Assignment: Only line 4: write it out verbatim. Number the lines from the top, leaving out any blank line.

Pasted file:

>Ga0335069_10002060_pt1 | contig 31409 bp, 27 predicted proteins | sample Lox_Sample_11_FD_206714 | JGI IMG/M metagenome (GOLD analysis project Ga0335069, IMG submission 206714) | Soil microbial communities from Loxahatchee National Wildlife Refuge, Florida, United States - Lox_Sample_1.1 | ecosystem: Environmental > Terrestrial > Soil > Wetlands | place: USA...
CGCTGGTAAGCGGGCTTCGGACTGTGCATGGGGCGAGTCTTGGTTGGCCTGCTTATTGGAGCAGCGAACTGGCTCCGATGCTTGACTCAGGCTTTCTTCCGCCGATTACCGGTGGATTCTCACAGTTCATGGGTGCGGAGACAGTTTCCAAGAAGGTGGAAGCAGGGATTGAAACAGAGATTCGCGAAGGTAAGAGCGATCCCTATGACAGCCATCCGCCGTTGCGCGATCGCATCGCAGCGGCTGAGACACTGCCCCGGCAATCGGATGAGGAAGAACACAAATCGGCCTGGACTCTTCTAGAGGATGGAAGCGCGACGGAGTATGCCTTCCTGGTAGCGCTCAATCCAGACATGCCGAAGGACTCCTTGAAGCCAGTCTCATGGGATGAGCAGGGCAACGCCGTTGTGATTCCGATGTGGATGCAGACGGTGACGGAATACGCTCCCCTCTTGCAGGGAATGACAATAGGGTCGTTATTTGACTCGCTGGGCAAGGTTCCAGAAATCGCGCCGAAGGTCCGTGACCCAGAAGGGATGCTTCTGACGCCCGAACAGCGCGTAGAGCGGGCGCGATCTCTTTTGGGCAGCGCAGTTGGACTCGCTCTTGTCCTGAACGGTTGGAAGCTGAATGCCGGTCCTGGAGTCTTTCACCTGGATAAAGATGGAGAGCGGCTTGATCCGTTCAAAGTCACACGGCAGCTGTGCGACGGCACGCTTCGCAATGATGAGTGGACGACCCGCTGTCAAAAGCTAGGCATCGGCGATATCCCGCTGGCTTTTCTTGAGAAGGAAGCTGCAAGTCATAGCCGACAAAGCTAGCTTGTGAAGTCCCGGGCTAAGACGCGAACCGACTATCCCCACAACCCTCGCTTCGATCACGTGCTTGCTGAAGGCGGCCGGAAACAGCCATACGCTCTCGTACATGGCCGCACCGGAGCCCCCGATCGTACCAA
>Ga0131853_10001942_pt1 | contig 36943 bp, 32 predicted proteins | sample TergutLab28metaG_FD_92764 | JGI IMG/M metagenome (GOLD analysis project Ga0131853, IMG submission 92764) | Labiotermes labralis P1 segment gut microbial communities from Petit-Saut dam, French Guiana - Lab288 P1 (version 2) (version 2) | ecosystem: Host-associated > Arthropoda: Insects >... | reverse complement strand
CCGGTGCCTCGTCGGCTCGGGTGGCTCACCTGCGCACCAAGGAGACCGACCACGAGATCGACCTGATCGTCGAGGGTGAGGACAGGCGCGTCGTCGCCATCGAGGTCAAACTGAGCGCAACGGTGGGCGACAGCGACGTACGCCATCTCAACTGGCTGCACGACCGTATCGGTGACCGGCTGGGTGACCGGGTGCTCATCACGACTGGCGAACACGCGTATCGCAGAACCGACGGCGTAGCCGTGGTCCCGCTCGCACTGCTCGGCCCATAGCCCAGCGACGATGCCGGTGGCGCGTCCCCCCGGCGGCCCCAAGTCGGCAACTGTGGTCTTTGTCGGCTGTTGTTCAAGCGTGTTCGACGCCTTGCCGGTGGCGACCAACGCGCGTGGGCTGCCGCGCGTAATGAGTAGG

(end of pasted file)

CCGGTGCCTCGTCGGCTCGGGTGGCTCACCTGCGCACCAAGGAGACCGACCACGAGATCGACCTGATCGTCGAGGGTGAGGACAGGCGCGTCGTCGCCATCGAGGTCAAACTGAGCGCAACGGTGGGCGACAGCGACGTACGCCATCTCAACTGGCTGCACGACCGTATCGGTGACCGGCTGGGTGACCGGGTGCTCATCACGACTGGCGAACACGCGTATCGCAGAACCGACGGCGTAGCCGTGGTCCCGCTCGCACTGCTCGGCCCATAGCCCAGCGACGATGCCGGTGGCGCGTCCCCCCGGCGGCCCCAAGTCGGCAACTGTGGTCTTTGTCGGCTGTTGTTCAAGCGTGTTCGACGCCTTGCCGGTGGCGACCAACGCGCGTGGGCTGCCGCGCGTAATGAGTAGG